Damien Hirst’s “The Physical Impossibility of Death in the Mind of Someone Living” (1991)
Stephen Burt has a recent review, “Poems about Poems,” from the Nov/Dec issue of the Boston Review that begins,
If you write a book of poetry about sharks, you might get attention from readers who care about sharks. If you write a book of poetry that is explicitly and consistently about poetry—its institutions and conventions, how we decide what counts as poetry, what we expect it to do—you might get extra attention from readers who care about poetry, which is to say from anyone likely to pick up new poetry at all.
Who, you might ask, would want to write poetry about sharks? But there is, of course, Lautréamont’s Les Chants de Maldoror, which contains quite possibly the most sublime instance of shark pornography ever written. This is from Georges Hugnet’s translation, published in 1965 by New Directions:
In this month’s issue of The Brooklyn Rail, poet and art critic John Yau has an entertaining and thought provoking retort to Jerry Saltz’s recent praise of Jeff Koons’ massive fin de siècle sculpture Puppy. Yau basically challenges Saltz for over-enthusiastically associating Jeff Koons’ artistic vision with what Saltz calls “our America.”
This is Saltz’s appraisal of Koons (which comes from the pages of New York Magazine):
Koons’s work has always stood apart for its one-at-a-time perfection, epic theatricality, a corrupted, almost sick drive for purification, and an obsession with traditional artistic values. His work embodies our time and our America: It’s big, bright, shiny, colorful, crowd-pleasing, heat-seeking, impeccably produced, polished, popular, expensive, and extroverted—while also being abrasive, creepily sexualized, fussy, twisted, and, let’s face it, ditzy.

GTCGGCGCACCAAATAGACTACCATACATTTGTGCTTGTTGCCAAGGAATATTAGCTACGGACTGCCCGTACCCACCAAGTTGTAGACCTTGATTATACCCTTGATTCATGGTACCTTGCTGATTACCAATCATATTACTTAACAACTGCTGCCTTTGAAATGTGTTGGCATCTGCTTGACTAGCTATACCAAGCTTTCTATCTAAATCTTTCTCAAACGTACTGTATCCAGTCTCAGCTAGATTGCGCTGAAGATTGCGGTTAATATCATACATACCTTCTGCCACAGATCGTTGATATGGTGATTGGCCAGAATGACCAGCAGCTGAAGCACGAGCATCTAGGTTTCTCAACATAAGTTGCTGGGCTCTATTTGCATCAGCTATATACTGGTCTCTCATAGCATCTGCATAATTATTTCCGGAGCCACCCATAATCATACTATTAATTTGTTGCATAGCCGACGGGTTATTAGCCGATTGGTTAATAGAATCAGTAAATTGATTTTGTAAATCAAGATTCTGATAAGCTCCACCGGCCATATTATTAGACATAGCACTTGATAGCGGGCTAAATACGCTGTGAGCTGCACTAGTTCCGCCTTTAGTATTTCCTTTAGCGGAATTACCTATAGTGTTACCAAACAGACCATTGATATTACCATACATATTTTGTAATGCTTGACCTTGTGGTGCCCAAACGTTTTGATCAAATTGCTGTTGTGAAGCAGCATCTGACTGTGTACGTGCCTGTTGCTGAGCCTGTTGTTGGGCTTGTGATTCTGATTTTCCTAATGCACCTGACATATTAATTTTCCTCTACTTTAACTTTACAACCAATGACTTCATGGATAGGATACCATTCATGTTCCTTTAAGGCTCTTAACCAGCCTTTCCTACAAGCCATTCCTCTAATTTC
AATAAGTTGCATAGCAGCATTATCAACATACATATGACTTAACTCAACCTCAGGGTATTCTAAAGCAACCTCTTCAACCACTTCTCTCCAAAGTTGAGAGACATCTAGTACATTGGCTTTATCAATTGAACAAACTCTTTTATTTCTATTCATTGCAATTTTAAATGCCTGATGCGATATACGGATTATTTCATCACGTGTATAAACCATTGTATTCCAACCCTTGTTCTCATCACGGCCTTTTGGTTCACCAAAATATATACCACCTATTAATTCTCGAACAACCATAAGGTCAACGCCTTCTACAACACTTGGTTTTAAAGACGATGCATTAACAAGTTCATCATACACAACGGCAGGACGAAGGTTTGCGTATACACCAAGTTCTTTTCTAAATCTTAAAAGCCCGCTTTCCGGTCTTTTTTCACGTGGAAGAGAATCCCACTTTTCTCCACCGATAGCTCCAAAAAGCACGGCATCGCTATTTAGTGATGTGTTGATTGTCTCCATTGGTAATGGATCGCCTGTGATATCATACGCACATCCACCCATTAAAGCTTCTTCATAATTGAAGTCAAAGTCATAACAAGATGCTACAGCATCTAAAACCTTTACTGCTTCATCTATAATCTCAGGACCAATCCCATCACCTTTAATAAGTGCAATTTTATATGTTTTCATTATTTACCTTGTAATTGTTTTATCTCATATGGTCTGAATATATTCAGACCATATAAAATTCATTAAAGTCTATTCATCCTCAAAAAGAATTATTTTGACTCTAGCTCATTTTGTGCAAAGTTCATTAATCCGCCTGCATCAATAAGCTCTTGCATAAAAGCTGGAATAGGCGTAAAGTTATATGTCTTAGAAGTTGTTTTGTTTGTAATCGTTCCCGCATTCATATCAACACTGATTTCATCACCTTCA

And this is Yau’s critique:
I wasn’t bothered by Saltz’s overheated imitation of Frank O’Hara’s prose, its bad alliteration and doubly obvious onomatopoeia. His goo-goo eyed, love-struck declaration that Koons was “the emblematic artist of the decade” was predictable, but not depressingly so. It was his blithe characterization of “our America” that I had trouble with. When he ticked off “big, bright, shiny, colorful, crowd-pleasing, heat seeking…” it seemed to me as if Saltz were talking about what personality traits he and Koons have in common, their ideal attributes, and that America was actually nowhere in sight.
I like him and I’m gonna tell you why using some concepts spelled out in his new book Eating the Dinosaur.
I thought about titling this post, “I Like Chuck Klosterman and I Don’t Feel Bad About It,” and then I read Chuck Klosterman’s essay comparing In Utero-era Kurt Cobain to David Koresh, and Klosterman talks about how Cobain said, right before recording In Utero, “I don’t feel the least bit guilty for commercially exploiting a completely exhausted Rock youth Culture because, at this point in rock history, Punk Rock (while still sacred to some) is, to me, dead and gone.” Klosterman talks about how when people claim they’re not guilty of something they weren’t accused of being guilty of, they are almost always feeling that guilt they’re denying acutely. So, apparently, I am guilty about liking Chuck Klosterman.